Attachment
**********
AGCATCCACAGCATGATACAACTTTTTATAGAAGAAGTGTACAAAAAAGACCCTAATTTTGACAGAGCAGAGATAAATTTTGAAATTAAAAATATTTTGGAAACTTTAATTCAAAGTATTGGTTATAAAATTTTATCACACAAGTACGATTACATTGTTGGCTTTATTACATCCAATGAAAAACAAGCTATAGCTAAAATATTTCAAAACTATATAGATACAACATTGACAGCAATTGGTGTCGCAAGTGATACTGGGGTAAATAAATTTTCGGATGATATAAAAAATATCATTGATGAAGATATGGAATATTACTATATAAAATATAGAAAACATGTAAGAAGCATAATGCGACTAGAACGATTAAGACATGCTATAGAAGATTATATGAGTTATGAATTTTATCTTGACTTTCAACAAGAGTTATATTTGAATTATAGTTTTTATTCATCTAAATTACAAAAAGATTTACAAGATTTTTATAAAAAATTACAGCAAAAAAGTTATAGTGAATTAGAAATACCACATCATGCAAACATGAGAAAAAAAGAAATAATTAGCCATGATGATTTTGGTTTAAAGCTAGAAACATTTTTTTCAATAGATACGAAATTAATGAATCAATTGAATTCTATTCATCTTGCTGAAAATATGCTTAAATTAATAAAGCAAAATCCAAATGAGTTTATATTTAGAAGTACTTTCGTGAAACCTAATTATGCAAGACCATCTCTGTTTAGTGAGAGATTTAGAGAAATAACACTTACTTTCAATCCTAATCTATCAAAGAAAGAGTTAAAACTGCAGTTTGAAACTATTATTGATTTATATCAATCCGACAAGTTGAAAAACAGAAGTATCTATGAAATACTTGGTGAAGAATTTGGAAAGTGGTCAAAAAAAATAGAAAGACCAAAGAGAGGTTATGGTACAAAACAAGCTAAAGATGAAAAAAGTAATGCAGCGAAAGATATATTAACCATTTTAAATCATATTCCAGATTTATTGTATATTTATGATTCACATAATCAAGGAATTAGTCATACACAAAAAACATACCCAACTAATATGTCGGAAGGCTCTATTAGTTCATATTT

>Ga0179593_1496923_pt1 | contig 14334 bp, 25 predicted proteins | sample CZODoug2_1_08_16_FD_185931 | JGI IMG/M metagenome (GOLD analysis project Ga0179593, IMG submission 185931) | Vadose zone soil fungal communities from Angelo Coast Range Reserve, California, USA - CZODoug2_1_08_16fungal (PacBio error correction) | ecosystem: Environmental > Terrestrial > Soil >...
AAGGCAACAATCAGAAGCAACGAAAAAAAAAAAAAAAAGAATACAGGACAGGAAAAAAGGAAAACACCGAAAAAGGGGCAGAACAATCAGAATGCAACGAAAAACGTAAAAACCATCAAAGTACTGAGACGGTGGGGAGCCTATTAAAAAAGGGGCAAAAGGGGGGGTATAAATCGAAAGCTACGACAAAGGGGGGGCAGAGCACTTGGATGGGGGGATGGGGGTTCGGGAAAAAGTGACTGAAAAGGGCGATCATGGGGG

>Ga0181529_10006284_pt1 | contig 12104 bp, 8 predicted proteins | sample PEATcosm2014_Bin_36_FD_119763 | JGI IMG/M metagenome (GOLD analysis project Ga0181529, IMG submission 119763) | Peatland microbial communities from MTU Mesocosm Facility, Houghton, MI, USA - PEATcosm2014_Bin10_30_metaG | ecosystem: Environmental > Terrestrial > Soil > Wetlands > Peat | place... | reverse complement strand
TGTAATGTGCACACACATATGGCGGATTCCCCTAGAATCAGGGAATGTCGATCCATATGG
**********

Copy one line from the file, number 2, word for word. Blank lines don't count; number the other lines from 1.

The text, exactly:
>Ga0179593_1496923_pt1 | contig 14334 bp, 25 predicted proteins | sample CZODoug2_1_08_16_FD_185931 | JGI IMG/M metagenome (GOLD analysis project Ga0179593, IMG submission 185931) | Vadose zone soil fungal communities from Angelo Coast Range Reserve, California, USA - CZODoug2_1_08_16fungal (PacBio error correction) | ecosystem: Environmental > Terrestrial > Soil >...